It has been a long while since I have written. Laziness is similar to chaos, everything reverts to its natural state. Pretty much like most African politics, especially in good old South Africa... Anyway enough of that, its too depressing for me to face at the moment.
I was looking through one of my old articles on judgement and saw a missing aspect that I felt impressed to comment on.
Those who are familiar with the Bible will know this passage as found in Matthew chapter 7 in the "Sermon on the mount". I have put the first five verses below:
1 Judge not, that ye be not judged.
2 For with what judgment ye judge, ye shall be judged: and with what measure ye mete, it shall be measured to you again.
3 And why beholdest thou the mote that is in thy brother’s eye, but considerest not the beam that is in thine own eye?
4 Or how wilt thou say to thy brother, Let me pull out the mote out of thine eye; and, behold, a beam is in thine own eye?
5 Thou hypocrite, first cast out the beam out of thine own eye; and then shalt thou see clearly to cast out the mote out of thy brother’s eye.
Commentary to this section is plentiful but I hope that my insight may be of interest.
Firstly what is a mote?
Secondly, what is a beam?
A mote is a speck of dust, when you are in a dark room with light shining in through the window, or you use a torch at night, sometimes you can see a speck of light reflected against the gloomy background. That is how small a mote is.
A beam on the other hand, is a large long piece of wood used to hold up the roof.
Obviously there is no comparison in size between the two items in the illustration used by the Saviour.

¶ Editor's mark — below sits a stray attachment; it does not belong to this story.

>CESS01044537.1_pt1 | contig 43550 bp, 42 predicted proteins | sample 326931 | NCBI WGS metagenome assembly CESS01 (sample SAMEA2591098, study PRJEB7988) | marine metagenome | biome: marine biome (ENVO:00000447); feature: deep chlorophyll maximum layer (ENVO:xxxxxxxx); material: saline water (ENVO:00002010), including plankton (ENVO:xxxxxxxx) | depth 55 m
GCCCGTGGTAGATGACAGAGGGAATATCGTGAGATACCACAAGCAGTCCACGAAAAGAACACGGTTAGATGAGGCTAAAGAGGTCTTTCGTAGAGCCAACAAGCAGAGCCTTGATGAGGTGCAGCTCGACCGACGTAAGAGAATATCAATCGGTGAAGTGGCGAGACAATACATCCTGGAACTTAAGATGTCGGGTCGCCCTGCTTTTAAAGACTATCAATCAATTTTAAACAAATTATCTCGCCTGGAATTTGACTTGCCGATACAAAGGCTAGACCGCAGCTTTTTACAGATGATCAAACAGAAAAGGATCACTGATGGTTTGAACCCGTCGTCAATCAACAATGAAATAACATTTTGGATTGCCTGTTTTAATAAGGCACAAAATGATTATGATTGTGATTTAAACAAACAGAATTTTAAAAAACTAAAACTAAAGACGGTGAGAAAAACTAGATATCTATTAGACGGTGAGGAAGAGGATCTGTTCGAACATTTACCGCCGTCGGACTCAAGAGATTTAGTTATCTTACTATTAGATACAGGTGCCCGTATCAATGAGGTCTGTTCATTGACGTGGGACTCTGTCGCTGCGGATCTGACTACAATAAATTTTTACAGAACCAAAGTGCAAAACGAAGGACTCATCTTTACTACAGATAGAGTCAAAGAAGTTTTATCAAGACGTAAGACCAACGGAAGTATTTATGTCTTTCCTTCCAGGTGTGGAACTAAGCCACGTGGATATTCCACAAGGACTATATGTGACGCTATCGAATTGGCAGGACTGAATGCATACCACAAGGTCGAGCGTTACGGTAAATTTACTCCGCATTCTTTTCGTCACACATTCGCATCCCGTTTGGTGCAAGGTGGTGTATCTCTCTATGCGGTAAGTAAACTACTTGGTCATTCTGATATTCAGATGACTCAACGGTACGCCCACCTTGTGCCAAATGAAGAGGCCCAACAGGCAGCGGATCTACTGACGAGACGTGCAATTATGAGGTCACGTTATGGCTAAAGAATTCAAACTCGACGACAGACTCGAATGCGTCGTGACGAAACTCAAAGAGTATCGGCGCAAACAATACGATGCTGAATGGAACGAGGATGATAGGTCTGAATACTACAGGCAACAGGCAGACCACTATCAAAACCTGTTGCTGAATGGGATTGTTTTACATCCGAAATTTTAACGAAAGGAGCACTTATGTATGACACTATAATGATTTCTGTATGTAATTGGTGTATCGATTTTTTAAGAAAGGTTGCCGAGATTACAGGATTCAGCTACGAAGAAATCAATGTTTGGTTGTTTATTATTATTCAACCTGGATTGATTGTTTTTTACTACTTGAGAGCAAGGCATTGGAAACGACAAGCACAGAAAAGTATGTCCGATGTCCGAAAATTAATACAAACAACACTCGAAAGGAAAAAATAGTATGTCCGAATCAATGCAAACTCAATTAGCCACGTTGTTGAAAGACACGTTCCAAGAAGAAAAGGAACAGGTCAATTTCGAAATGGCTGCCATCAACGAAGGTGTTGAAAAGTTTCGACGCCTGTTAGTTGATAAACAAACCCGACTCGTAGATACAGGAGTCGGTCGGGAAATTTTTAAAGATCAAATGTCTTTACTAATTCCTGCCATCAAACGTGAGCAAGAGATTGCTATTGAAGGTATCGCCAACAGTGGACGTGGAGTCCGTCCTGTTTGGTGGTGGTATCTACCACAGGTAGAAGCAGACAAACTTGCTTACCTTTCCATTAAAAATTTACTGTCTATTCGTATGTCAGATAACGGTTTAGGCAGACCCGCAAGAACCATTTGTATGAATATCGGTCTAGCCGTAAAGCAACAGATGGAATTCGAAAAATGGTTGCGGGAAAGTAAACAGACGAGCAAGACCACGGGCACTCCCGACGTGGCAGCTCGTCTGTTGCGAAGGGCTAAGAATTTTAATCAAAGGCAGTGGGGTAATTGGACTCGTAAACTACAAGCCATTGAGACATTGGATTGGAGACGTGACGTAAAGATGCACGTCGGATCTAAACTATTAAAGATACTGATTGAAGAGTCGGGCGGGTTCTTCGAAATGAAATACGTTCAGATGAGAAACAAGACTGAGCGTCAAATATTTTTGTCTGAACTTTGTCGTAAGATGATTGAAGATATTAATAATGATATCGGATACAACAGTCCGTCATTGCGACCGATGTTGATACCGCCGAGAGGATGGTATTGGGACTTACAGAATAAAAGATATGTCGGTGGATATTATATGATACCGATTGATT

The following picture is relevant in portraying my idea.
Most ideas that I see emphasise the size of the "sin" between the two parties, usually the "critical" person sees the mote in another person's eye. Then the critic offers to help the victim with the mote in the victim's eye while ignoring the larger problem in their own eye.
Seems a lot like politics in America; it seems easier to deal with foreign policy as compared to more difficult domestic policy. A lot of military "defending" takes place in far- away lands.
All situations in life where people interact with each other, or even where nations interact, it is always easier to "help" another.
To take an object out of my eye is much more painful when compared to doing the same task with another person's eyeball. Also I would be much more careful with my own sensitive eye than with another person's eye.
Pretty much like dealing with my own faults; a lot more self justification can occur. One of my favourite examples is the young married couple who do not have any of their own children' yet. Then this young, childless couple see another older couple with unruly kids, the younger couple is often critical and sometimes, foolishly, offer advice to the older couple. UNTIL THEIR OWN KIDS ARRIVE! Then the situation is different as deeper awareness evolves due to the difficulty of having their own feisty kids.